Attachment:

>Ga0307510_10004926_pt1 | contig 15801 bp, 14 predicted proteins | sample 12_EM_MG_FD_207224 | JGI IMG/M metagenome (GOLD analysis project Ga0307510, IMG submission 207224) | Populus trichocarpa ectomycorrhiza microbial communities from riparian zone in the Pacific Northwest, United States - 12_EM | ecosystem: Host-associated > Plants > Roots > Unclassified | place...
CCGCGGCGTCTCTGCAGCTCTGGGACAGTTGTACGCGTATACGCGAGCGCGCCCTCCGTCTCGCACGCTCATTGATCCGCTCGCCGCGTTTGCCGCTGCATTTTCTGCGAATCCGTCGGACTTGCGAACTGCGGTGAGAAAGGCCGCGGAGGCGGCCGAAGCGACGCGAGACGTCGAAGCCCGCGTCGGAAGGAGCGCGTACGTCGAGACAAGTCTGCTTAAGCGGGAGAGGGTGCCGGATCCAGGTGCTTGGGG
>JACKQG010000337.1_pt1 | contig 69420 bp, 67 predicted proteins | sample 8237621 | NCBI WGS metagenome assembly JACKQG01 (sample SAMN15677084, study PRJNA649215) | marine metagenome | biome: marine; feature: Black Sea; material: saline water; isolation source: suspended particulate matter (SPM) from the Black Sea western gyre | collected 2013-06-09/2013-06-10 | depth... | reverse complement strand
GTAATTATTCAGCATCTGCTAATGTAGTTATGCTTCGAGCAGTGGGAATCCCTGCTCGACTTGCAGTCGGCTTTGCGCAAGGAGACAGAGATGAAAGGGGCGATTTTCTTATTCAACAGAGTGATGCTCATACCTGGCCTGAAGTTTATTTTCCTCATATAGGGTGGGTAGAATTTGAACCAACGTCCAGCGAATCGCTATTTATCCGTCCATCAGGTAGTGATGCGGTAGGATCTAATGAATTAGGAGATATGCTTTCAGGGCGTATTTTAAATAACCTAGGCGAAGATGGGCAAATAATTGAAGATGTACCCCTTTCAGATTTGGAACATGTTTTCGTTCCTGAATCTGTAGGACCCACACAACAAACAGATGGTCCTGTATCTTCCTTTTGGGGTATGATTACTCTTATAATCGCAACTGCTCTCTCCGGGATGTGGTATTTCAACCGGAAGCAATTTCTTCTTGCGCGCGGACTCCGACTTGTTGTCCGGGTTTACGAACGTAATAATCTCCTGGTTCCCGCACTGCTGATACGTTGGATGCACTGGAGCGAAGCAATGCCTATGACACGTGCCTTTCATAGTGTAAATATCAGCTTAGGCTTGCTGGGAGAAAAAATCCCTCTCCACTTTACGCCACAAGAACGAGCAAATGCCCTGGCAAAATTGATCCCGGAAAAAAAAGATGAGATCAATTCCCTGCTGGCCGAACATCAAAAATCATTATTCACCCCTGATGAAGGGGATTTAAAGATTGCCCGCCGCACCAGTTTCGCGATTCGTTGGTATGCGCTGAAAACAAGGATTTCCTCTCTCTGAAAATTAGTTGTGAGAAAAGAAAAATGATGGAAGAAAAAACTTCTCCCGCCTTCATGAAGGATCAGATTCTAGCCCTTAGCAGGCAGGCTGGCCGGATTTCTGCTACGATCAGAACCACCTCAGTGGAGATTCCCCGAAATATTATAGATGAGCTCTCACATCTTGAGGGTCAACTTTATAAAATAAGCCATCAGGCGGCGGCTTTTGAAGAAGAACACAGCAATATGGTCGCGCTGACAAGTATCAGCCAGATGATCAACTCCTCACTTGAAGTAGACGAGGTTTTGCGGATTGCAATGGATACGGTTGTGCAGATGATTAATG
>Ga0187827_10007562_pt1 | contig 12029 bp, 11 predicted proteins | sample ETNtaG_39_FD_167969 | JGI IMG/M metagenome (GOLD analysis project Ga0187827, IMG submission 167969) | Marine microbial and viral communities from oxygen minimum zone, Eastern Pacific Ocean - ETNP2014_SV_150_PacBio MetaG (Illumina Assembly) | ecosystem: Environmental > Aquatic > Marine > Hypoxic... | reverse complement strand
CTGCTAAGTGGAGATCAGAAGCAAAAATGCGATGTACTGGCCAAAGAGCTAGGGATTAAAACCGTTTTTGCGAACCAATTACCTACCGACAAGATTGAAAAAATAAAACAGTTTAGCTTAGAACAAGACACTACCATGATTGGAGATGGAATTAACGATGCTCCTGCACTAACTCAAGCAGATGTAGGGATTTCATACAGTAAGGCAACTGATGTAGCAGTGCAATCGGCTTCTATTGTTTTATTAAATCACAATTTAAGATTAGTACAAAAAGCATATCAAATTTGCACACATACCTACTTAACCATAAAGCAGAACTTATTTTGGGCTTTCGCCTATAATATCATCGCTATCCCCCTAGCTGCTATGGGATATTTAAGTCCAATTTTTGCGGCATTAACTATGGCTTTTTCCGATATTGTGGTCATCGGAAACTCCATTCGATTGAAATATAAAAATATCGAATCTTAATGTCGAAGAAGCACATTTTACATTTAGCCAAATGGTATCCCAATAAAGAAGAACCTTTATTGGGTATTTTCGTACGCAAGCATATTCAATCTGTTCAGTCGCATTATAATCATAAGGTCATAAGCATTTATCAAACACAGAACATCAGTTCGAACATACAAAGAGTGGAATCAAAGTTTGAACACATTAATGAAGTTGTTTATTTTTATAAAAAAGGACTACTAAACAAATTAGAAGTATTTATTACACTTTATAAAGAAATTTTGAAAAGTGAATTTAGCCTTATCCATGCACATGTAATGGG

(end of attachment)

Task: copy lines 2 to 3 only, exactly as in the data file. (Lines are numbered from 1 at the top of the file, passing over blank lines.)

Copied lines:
CCGCGGCGTCTCTGCAGCTCTGGGACAGTTGTACGCGTATACGCGAGCGCGCCCTCCGTCTCGCACGCTCATTGATCCGCTCGCCGCGTTTGCCGCTGCATTTTCTGCGAATCCGTCGGACTTGCGAACTGCGGTGAGAAAGGCCGCGGAGGCGGCCGAAGCGACGCGAGACGTCGAAGCCCGCGTCGGAAGGAGCGCGTACGTCGAGACAAGTCTGCTTAAGCGGGAGAGGGTGCCGGATCCAGGTGCTTGGGG
>JACKQG010000337.1_pt1 | contig 69420 bp, 67 predicted proteins | sample 8237621 | NCBI WGS metagenome assembly JACKQG01 (sample SAMN15677084, study PRJNA649215) | marine metagenome | biome: marine; feature: Black Sea; material: saline water; isolation source: suspended particulate matter (SPM) from the Black Sea western gyre | collected 2013-06-09/2013-06-10 | depth... | reverse complement strand